Companies must end racial preferences or face accountability 'sooner rather than later,' 13 state AGs say
“Nothing in the Supreme Court’s recent affirmative action case has any direct application to employment,” according to Pauline Kim, a professor at the Washington University School of Law in St. Louis. Image from Shutterstock.
Attorneys general from 13 states are warning Fortune 100 companies that a U.S. Supreme Court decision striking down race-conscious admissions programs at universities also implicates corporate diversity programs.
The July 13 letter said companies should end race-based quotas or preferences in employment and contracting.
“If you choose not to do so, know that you will be held accountable—sooner rather than later—for your decision to continue treating people differently because of the color of their skin,” the letter said.
The Supreme Court ruled last month that race-conscious programs at Harvard University and the University of North Carolina violate the equal protection clause and Title VI of the Civil Rights Act of 1964, which bars discrimination in programs receiving federal financial assistance.
According to the attorneys general, courts routinely interpret workplace discrimination claims under Title VII of the Civil Rights Act in accord with Title VI interpretations. Racial preferences in employment and contracting also violate state law, the letter said.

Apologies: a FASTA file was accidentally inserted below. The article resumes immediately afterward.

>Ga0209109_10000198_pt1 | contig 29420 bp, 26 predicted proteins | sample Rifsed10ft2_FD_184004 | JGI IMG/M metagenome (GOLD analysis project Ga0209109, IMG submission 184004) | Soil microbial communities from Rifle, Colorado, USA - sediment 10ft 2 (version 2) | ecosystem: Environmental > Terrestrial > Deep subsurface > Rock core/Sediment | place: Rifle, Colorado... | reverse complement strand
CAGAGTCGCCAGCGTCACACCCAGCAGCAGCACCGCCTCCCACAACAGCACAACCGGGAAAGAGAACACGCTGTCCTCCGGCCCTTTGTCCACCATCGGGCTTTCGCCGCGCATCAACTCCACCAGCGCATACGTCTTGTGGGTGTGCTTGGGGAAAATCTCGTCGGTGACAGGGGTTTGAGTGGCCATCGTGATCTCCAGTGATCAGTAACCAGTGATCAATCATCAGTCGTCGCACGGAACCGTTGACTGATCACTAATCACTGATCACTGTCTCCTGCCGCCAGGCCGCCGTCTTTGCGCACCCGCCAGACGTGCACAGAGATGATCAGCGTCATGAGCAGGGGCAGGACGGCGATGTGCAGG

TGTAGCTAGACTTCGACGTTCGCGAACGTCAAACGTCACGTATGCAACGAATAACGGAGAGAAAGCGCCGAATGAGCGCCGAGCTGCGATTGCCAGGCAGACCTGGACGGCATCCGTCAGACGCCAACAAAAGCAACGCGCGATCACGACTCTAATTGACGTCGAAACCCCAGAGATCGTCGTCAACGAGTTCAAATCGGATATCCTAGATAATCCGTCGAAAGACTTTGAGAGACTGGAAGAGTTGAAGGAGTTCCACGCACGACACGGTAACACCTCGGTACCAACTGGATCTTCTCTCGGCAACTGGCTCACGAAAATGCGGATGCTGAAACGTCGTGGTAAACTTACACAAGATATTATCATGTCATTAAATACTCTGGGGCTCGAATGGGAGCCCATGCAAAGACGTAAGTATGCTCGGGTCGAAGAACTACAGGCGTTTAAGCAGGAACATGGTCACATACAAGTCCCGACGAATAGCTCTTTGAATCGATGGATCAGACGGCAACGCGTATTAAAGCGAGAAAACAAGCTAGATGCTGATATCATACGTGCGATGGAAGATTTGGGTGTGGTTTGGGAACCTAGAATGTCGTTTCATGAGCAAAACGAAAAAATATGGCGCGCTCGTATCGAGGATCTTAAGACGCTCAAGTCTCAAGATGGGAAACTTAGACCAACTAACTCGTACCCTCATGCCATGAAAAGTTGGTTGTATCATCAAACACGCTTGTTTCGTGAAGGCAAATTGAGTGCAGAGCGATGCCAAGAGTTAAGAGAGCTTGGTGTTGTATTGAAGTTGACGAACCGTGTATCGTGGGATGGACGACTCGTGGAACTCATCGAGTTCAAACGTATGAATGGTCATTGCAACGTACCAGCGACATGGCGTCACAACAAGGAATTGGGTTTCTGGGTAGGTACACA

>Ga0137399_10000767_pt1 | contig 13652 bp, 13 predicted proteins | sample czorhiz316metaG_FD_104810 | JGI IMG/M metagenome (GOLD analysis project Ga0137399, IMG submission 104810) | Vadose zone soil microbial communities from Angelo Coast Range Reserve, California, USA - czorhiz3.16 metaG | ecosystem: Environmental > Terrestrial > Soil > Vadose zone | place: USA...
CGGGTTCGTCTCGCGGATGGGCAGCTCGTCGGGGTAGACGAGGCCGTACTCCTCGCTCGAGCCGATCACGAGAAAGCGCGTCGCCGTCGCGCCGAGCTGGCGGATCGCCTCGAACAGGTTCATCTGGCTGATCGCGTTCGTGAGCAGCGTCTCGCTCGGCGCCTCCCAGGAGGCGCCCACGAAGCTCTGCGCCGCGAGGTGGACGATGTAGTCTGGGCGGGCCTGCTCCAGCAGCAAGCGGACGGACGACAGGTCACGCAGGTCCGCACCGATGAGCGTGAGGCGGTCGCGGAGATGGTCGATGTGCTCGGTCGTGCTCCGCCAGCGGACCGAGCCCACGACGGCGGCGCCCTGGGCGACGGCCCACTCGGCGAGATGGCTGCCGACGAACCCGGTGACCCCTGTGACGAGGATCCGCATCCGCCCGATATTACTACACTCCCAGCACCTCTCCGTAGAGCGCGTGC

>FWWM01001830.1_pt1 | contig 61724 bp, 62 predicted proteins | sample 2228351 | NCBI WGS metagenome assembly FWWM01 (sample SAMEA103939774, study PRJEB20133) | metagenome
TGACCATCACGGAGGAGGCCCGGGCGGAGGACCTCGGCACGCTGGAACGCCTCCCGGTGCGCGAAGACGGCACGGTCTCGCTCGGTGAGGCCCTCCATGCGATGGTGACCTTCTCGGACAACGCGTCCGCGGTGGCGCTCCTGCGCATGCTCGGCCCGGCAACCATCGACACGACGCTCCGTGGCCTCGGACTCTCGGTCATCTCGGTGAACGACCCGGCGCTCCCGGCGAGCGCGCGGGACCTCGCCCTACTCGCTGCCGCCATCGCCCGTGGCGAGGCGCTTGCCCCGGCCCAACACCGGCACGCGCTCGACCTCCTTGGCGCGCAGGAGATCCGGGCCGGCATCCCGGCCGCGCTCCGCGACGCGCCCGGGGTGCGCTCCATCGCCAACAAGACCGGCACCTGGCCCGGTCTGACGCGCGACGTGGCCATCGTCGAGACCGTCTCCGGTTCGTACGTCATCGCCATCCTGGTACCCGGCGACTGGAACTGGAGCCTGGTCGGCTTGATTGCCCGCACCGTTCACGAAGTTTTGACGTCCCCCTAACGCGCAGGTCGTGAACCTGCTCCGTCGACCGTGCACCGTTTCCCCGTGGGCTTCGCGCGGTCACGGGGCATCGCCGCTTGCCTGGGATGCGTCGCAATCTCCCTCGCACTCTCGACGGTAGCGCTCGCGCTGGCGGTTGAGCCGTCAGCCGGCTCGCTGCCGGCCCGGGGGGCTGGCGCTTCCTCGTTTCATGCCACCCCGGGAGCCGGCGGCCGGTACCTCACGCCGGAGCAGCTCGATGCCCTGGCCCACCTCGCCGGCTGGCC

Some experts say corporate diversity programs are not at risk.
“Nothing in the Supreme Court’s recent affirmative action case has any direct application to employment,” Pauline Kim, a professor at the Washington University School of Law in St. Louis, told the Wall Street Journal.
Most corporate diversity efforts focus on expanding applicant pools or changing hiring practices, rather than hiring applicants based on race, Kim said.
“These types of actions do not constitute discrimination on the basis of race, and therefore none of them run afoul of the law,” Kim said.
The coalition of 13 states was co-led by Republican Tennessee Attorney General Jonathan Skrmetti and Republican Kansas Attorney General Kris Kobach, according to a July 13 press release.
“When you start making decisions based solely on skin color, that’s a legal issue,” Skrmetti told the Wall Street Journal. “There are some very hungry lawyers out there that are looking to go after all of that conduct.”